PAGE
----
Seeking a foundation for change at the crossroads of homelessness and Covid-19
There are things many of us take for granted: to have a place to live, to rest, to cook and enjoy meals, to bathe and do laundry. If you're experiencing homelessness, chances are pretty good you don't take those things for granted. Being without such basic services during a pandemic raises the difficulty to another level altogether.
Alison Eisinger is the Executive Director of the Seattle/King County Coalition on Homelessness. She has worked in the homeless community for many years.
This interview has been edited for clarity.
You were out at a homeless encampment this morning, with outreach workers. Can you give me a sense of the changes that are visible to you as you walk around at this point in the pandemic?
I have just this morning been to three different locations. My sense is that there is increasing desperation, because we have more or less abandoned people who are currently without homes to fend as best as they can. We definitely are seeing that folks are struggling to get their basic basic needs met.
The most recent one night count of King County's homeless population, back in the earlier part of this year, put that number at just under 12,000, with nearly half of those folks unsheltered. That was up 5% over the previous year. Do you know if there's any change in that number at this point?
What I think is highly likely is that that number has increased in terms of the numbers of people without shelter. So I think there are a lot of people who are struggling, and as we brace for what could be an additional wave of evictions and foreclosures. We have to ensure that we don't wind up with thousands, tens of thousands, more people in King County and across our state being made homeless, because we're not currently able to support people.
As this pandemic has progressed, we have learned that one of the main ways to prevent the spread of the virus is physical distancing. Local officials have said that it is urgent that we move away from group shelters, and move towards individual housing. I want to play you some of King County Executive Dow Constantine’s conversation with KUOW earlier this week.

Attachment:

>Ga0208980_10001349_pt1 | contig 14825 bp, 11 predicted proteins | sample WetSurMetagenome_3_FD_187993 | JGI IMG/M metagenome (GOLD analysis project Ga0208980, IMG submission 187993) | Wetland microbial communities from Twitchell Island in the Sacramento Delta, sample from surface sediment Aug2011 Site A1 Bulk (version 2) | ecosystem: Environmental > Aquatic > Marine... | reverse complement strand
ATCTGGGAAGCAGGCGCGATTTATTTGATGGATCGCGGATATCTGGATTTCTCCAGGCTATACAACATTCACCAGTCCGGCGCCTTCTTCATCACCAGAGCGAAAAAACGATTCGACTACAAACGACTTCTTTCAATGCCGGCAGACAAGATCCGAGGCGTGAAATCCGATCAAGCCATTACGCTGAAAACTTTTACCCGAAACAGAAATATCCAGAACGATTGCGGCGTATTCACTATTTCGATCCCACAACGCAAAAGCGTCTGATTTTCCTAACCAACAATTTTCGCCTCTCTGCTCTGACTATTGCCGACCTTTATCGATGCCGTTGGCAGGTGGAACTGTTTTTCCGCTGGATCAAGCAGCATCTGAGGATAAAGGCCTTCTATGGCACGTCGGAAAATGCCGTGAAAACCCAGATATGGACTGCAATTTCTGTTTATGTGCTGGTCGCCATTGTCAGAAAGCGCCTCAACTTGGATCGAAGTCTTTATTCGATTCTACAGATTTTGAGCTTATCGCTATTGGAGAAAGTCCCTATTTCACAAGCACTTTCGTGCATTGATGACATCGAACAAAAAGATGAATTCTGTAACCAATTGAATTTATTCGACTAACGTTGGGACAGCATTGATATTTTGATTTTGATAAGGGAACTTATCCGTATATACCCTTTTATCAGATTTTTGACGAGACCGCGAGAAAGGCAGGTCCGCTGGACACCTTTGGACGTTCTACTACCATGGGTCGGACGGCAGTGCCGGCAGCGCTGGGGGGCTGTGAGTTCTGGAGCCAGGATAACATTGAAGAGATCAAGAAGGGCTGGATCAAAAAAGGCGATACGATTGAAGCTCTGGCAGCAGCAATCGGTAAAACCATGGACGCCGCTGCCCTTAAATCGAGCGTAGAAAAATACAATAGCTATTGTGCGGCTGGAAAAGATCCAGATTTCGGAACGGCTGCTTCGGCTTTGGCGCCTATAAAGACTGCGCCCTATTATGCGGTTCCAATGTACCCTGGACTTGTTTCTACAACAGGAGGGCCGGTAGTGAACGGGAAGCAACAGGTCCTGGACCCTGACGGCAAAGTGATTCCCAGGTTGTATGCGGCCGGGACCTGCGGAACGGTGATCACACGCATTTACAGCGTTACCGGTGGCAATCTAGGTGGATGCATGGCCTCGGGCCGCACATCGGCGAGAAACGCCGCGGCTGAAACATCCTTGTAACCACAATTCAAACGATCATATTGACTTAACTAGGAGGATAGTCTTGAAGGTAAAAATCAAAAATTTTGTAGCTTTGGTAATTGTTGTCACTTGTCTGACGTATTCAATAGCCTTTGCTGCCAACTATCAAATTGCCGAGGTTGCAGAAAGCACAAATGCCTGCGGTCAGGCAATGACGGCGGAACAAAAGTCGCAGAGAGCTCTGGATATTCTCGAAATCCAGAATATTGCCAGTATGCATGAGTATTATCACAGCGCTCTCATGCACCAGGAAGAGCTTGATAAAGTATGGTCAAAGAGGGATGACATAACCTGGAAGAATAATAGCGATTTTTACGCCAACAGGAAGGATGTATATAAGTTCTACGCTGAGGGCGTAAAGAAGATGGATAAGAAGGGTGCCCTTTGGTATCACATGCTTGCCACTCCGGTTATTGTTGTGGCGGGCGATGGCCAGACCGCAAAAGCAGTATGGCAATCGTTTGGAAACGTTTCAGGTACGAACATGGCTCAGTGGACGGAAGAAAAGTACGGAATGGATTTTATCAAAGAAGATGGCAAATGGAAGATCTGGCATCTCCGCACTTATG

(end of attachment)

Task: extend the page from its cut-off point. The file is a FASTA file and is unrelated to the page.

“I am very eager for us as a community to embrace the idea that people need to be gotten into housing, with supports if they have underlying challenges that require that, and that we can move away from the congregate shelter that just has people cycling in overnight, and back out into the streets with no forward progress in their lives.”
The executive says he's very eager. He hopes that we can move towards these plans. Are local officials doing enough to create a plan here?
Both Executive Constantine and Mayor Durkan will be presenting their budgets to the respective city and county councils towards the end of September, I believe. I hope that they will be including both local and federal Cares Act resources to do exactly that — to move people from these relatively difficult to manage group settings into individual rooms and hotels. That's a big undertaking, and we need to see more of what we have seen has worked.
Our rainy season here in Western Washington usually starts around the end of October, which could, well, drive more people inside. What is your number one priority for the fall and winter when it comes to protecting folks who are living without shelter to protect them from Covid?
Our number one priority all year round is to get more people into decent, sustainable, indoor, safe places. For some people, that means more housing. For some people, it may mean shelter, and there may be an in-between that we are sort of inventing as we go.
And, it's not only the rainy season. It's shorter days, longer nights. It's colder weather. People are going to suffer the effects of exposure. It's also flu season, and flu symptoms and Covid symptoms have enormous overlap. So, we need to make sure that what we are doing is taking a holistic and dramatic set of steps forward.
This crisis, this pandemic, could actually bear within it the foundation of saying, you know what, not only is it unacceptable for six or seven thousand people to be unsheltered, overnight and during the day, as a standard, it's actually unhealthy for them, and for everyone, and we're going to take a different approach.
It is possible. We've seen dramatic, quick action, to set up ways to get people food, to get people health care, to get people in shelter. We need to amp that up, and we need to set ourselves, I think, a goal of getting at least 3000 more people inside before the end of the year.
Listen to the interview by clicking the play button above.